Got the Runs? Got the Runs? | Veterinarian in New Orleans, LA | The French Quarter Vet

Got the Runs? 

Diarrhea is commonly known as Colitis.


Acute Diarrhea or Colitis is the most common issue pet parents run into. And its no fun for anyone. Some reasons a pet may have acute colitis could be 1 or a combination of issues.

-stress-related colitis (common after parents are away, weather, change in schedule)

-dietary indiscretion-related colitis (usually involves pets who get in the trash or like to pick stuff up from the streets or someone giving them tablescraps, change of diet without transitioning). 

-Parasites, especially Giardia and whipworms, can also cause colitis and the pet may be tested for those to rule them out. 

-There are Clostridial organisms (Bacteria)  that normally live in the large intestine but they do not cause any trouble unless some stressful event or diet change allows them to overgrow.

What to try before coming to the Vet.

  1. We usually recommend to start out by not feeding your pet for 12 hours at the first signs of diarrhea. Fasting will allow the intestinal system to relax and minimize acid secretions that may irritate and inflame the intestinal lining. Always allow Fresh Water to be Available.

2. Offering A Bland Diet: You can either choose to cook at home, boiled chicken No seasoning, and some Plain White Rice. 

  • There are Veterinary Prescription Diets available if you do not want to cook or do not have the availability to. Purina EN Low Fat, GI Low Fat by Royal Canine, and i/D Low Fat by Hill's. You should start with wet food vs. the Dry. 
  • It is also a good Idea to begin Probiotics such as Purina’s Forti Flora for at least 7-10 days. 
  • You want to offer a small meatball size of food and wait 6-8 hours to see if the pet is tolerating the diet. You should do this for the next 3-4 days. Offer small amounts every couple hours.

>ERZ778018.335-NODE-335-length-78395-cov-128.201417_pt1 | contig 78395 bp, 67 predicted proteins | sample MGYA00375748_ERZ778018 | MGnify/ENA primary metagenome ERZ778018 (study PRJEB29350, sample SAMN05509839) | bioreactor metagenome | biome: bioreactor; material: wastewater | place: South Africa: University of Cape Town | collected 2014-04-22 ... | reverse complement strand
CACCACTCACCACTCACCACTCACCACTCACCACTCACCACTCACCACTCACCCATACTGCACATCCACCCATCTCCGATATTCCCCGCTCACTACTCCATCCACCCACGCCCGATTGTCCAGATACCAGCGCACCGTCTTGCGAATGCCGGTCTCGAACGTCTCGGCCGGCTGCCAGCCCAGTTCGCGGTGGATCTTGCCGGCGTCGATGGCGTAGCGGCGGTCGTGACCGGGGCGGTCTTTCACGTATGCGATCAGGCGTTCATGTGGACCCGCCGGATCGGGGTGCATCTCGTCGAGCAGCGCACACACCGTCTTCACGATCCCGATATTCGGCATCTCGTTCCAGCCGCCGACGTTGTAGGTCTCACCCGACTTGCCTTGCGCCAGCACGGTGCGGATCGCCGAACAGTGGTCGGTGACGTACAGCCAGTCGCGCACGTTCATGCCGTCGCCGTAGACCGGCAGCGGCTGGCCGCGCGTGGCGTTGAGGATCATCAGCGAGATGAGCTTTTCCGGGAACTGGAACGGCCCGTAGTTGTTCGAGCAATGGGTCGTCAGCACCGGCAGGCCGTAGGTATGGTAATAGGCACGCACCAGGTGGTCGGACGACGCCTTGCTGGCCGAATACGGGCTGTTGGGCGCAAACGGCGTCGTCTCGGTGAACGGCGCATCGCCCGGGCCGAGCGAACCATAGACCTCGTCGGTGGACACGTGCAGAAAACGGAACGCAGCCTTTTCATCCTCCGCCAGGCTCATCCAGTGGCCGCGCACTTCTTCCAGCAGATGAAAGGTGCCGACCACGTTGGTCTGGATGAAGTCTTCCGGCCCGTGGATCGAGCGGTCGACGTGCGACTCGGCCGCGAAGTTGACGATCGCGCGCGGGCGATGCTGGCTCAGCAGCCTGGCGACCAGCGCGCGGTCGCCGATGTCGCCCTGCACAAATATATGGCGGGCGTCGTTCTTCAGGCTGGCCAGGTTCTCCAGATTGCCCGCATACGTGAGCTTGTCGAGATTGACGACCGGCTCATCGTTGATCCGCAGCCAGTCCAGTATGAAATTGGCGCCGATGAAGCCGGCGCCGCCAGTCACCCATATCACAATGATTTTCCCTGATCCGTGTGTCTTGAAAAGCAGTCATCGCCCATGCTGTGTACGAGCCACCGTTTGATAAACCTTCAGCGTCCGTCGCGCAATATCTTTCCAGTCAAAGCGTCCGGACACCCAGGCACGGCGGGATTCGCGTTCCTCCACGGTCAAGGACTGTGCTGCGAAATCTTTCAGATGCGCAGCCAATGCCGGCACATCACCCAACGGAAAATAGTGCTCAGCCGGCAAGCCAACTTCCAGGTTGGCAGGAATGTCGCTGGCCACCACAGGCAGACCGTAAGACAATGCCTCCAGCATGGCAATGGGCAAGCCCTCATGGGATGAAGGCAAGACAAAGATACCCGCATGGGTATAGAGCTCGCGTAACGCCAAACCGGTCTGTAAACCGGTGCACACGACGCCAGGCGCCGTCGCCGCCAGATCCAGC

3. As the stools begin to form you’ll want to switch back to your pets normal diet, 

Never transition back to a regular diet rapidly. Transition back to the regular diet over a 1 week period. Start by adding 25% of the regular diet to 75% of the bland diet and feed that combination for 2 days. If stools continue to be firm then continue substituting the regular diet in 25% increments and feeding the combination in 2 day time intervals until the diet is 100% regular diet. Minimize treats for 1 week after moving the diet back to 100% regular diet.

In general, a few days of Bland Diet, Probiotics and medication (if needed) should resolve the problem and the pet should be back to normal. During recovery, it is common for the pet to have No Stool at all for a couple of days. This is normal and not a sign of constipation. 

If, however, the pet's diarrhea is not clearly improved in two to three days a Vet visit might be in order. 

***Any Vomiting occurring means a visit to the Vet to rule out Foreign Body Ingestion or Pancreatitis which could be life threatening. 


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  • "great first experience! I was visiting New Orleans on my way to Miami and needed to get my pup checked up and a prescription for Heartgard. They fit me in same day and were extremely accommodating. Scott Griffith was the vet that took care of us and he was informative, nice, and super helpful!"
    Shayne S. / New Orleans, LA